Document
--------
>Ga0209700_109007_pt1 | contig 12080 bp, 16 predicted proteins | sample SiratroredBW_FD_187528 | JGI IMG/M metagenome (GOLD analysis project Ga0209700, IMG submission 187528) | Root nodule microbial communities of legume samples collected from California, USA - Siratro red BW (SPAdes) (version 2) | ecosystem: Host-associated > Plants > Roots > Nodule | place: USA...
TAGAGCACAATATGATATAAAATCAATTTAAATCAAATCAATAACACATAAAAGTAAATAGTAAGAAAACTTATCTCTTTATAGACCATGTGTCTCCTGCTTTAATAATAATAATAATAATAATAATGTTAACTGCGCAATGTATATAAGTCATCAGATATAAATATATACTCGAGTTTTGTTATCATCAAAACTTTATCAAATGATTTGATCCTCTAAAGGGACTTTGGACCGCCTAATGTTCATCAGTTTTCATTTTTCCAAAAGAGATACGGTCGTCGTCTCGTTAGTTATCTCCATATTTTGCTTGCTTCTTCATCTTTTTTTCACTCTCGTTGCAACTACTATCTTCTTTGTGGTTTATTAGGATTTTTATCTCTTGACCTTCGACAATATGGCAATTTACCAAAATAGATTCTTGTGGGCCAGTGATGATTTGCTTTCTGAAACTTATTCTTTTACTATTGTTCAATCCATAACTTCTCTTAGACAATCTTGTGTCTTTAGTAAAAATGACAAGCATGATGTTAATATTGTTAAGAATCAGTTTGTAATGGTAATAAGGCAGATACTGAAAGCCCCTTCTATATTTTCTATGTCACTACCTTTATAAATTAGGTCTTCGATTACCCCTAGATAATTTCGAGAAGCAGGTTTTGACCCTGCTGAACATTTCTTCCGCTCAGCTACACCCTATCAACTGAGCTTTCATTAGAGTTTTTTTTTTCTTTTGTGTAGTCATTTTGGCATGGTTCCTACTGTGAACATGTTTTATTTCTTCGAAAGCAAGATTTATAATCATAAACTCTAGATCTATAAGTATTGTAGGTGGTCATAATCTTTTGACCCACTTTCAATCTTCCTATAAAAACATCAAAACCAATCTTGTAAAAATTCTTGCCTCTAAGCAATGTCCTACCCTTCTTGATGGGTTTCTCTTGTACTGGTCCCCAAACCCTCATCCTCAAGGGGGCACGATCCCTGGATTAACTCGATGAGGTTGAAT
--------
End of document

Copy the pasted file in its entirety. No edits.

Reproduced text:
>Ga0209700_109007_pt1 | contig 12080 bp, 16 predicted proteins | sample SiratroredBW_FD_187528 | JGI IMG/M metagenome (GOLD analysis project Ga0209700, IMG submission 187528) | Root nodule microbial communities of legume samples collected from California, USA - Siratro red BW (SPAdes) (version 2) | ecosystem: Host-associated > Plants > Roots > Nodule | place: USA...
TAGAGCACAATATGATATAAAATCAATTTAAATCAAATCAATAACACATAAAAGTAAATAGTAAGAAAACTTATCTCTTTATAGACCATGTGTCTCCTGCTTTAATAATAATAATAATAATAATAATGTTAACTGCGCAATGTATATAAGTCATCAGATATAAATATATACTCGAGTTTTGTTATCATCAAAACTTTATCAAATGATTTGATCCTCTAAAGGGACTTTGGACCGCCTAATGTTCATCAGTTTTCATTTTTCCAAAAGAGATACGGTCGTCGTCTCGTTAGTTATCTCCATATTTTGCTTGCTTCTTCATCTTTTTTTCACTCTCGTTGCAACTACTATCTTCTTTGTGGTTTATTAGGATTTTTATCTCTTGACCTTCGACAATATGGCAATTTACCAAAATAGATTCTTGTGGGCCAGTGATGATTTGCTTTCTGAAACTTATTCTTTTACTATTGTTCAATCCATAACTTCTCTTAGACAATCTTGTGTCTTTAGTAAAAATGACAAGCATGATGTTAATATTGTTAAGAATCAGTTTGTAATGGTAATAAGGCAGATACTGAAAGCCCCTTCTATATTTTCTATGTCACTACCTTTATAAATTAGGTCTTCGATTACCCCTAGATAATTTCGAGAAGCAGGTTTTGACCCTGCTGAACATTTCTTCCGCTCAGCTACACCCTATCAACTGAGCTTTCATTAGAGTTTTTTTTTTCTTTTGTGTAGTCATTTTGGCATGGTTCCTACTGTGAACATGTTTTATTTCTTCGAAAGCAAGATTTATAATCATAAACTCTAGATCTATAAGTATTGTAGGTGGTCATAATCTTTTGACCCACTTTCAATCTTCCTATAAAAACATCAAAACCAATCTTGTAAAAATTCTTGCCTCTAAGCAATGTCCTACCCTTCTTGATGGGTTTCTCTTGTACTGGTCCCCAAACCCTCATCCTCAAGGGGGCACGATCCCTGGATTAACTCGATGAGGTTGAAT